Qualitative Analysis of Colorectal Cancer Screening in Rural Nebraska

Kendra L. Ratnapradipa, Krishtee Napit, Jordan Ranta, Lady Beverly Luma, Danae Dinkel, Tamara Robinson, Laura Schabloske, Shinobu Watanabe-Galloway

Research output: Contribution to journalArticlepeer-review

2 Scopus citations


Compared to urban residents, rural populations are less likely to engage in colorectal cancer (CRC) screening. As part of a statewide cancer needs assessment, we aimed to elicit rural perspectives about CRC screening and resources. We conducted three focus groups with rural Nebraska cancer survivors and caregivers (N = 20) in Spring 2021 using a collective case study design. Participant awareness of and knowledge about CRC screening methods varied across focus groups; overall, 95% of participants had heard of colonoscopy. Participants were less familiar with fecal tests and had confusion about them. Colonoscopy was associated with negative perceptions regarding the time, cost, and discomfort of the preparation and procedure, but some providers did not discuss alternative methods unless the patient resisted colonoscopy. Healthcare providers played a key role educating rural communities about CRC screening recommendations (age, risk) and testing options and being persistent in those recommendations. CRC awareness campaigns should include a variety of communication channels (TV, radio, billboards, health fairs, churches, healthcare settings). Promotion of CRC screening should include education about screening age guidelines, alternative test types, and informed decision-making between provider and patient regarding preferred screening methods based on the pros and cons of each test type. Individuals with a family history of colon issues (Crohn’s disease, CRC) are considered high risk and need to be aware that screening should be discussed at earlier ages.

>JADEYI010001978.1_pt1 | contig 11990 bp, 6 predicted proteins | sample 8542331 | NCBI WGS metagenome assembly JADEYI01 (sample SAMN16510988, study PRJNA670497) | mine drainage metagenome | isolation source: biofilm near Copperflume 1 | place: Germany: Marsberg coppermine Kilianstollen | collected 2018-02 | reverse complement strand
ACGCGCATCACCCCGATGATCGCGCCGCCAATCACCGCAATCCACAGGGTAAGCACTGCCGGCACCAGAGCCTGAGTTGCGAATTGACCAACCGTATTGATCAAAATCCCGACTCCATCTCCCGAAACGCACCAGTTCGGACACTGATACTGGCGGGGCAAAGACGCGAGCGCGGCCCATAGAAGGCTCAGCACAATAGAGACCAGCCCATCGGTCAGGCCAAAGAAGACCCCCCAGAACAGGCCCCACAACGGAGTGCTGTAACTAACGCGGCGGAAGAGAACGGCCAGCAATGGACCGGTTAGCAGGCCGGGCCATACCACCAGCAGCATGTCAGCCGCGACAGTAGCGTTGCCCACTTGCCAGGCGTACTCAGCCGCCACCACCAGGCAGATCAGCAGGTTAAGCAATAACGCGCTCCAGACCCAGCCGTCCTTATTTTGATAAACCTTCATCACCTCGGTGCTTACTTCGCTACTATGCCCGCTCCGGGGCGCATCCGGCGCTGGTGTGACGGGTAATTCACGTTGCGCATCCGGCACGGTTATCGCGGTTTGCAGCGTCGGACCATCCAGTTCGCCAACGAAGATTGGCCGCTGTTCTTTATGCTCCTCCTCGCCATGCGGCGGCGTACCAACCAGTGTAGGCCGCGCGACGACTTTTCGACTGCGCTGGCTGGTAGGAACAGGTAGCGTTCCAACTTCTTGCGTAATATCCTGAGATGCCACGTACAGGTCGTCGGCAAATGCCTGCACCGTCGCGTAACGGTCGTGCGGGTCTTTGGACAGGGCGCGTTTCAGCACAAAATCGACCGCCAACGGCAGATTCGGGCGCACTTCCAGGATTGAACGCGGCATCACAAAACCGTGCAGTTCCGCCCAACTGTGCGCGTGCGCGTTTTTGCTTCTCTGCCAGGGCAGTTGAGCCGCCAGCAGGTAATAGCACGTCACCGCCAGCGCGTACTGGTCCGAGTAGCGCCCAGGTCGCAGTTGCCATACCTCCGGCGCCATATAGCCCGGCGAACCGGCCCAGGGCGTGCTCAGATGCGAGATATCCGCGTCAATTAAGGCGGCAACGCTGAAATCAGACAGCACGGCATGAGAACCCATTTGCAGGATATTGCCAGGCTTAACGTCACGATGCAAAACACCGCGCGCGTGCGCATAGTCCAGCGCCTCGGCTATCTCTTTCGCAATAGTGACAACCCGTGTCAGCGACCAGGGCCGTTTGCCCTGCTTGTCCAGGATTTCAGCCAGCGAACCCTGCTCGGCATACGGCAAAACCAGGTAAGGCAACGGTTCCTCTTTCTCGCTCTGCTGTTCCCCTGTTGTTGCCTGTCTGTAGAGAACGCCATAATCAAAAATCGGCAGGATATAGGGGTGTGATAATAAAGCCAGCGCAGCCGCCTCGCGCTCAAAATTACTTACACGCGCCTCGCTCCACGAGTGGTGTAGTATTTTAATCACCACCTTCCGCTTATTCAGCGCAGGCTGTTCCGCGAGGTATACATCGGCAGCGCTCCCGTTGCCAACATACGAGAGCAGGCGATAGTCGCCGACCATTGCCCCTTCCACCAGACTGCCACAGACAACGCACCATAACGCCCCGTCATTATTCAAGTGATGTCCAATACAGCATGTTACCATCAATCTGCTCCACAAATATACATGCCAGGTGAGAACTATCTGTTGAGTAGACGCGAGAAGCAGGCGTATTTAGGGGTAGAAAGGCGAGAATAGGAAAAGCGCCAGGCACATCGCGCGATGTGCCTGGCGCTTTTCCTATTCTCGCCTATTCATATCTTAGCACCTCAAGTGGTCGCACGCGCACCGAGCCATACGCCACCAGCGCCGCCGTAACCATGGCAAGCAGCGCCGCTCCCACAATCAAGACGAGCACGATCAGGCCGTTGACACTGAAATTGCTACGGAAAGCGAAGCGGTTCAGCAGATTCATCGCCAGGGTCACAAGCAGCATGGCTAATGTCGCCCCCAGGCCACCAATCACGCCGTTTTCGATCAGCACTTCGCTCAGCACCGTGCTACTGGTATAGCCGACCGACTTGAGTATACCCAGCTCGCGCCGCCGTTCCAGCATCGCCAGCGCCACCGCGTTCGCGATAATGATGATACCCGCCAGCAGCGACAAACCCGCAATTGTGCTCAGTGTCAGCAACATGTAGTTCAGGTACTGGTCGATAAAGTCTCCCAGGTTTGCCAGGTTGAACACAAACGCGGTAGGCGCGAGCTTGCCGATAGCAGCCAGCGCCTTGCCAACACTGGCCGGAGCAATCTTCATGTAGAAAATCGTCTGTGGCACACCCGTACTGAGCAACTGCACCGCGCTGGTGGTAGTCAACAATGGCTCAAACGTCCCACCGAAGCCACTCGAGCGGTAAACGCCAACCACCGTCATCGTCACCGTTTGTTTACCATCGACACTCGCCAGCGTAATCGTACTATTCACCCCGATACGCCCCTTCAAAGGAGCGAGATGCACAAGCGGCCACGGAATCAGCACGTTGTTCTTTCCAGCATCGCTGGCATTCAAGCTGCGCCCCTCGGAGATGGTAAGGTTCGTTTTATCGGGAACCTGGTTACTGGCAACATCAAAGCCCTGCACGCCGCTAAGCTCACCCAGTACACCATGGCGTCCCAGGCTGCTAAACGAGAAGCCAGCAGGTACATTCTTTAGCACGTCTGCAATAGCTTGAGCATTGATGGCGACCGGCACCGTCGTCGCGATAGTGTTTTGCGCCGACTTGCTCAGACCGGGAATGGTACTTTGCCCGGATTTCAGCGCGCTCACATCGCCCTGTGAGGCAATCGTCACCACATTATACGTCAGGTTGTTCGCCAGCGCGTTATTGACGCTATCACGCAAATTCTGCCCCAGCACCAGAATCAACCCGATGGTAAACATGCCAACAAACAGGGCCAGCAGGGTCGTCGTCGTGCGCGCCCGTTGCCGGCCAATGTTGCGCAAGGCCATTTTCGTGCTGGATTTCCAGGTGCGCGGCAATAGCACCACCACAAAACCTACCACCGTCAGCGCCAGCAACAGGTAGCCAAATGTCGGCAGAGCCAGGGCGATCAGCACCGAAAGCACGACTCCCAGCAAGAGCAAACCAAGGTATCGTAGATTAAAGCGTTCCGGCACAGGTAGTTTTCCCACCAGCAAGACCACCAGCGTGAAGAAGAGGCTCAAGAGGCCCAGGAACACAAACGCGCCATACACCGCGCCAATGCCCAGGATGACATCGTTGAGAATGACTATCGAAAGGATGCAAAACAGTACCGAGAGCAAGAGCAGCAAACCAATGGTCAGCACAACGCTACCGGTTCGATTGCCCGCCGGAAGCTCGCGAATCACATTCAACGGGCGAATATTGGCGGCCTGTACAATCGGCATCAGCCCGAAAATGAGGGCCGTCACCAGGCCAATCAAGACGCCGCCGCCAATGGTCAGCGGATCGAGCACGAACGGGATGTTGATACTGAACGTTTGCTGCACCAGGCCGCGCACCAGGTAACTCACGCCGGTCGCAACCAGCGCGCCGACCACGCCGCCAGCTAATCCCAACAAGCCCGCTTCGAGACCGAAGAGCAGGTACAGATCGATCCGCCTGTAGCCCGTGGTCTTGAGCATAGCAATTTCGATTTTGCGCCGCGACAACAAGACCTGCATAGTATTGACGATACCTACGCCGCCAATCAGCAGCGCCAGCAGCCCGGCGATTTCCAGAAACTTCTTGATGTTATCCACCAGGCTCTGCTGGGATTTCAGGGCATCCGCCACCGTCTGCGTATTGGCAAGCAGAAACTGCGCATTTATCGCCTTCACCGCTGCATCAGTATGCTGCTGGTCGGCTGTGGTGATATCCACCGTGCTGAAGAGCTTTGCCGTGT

Original languageEnglish (US)
Pages (from-to)652-663
Number of pages12
JournalJournal of Cancer Education
Issue number2
StatePublished - Apr 2023


  • Cancer screening
  • Colorectal cancer
  • Focus group
  • Qualitative analysis
  • Rural health

ASJC Scopus subject areas

  • Oncology
  • Public Health, Environmental and Occupational Health


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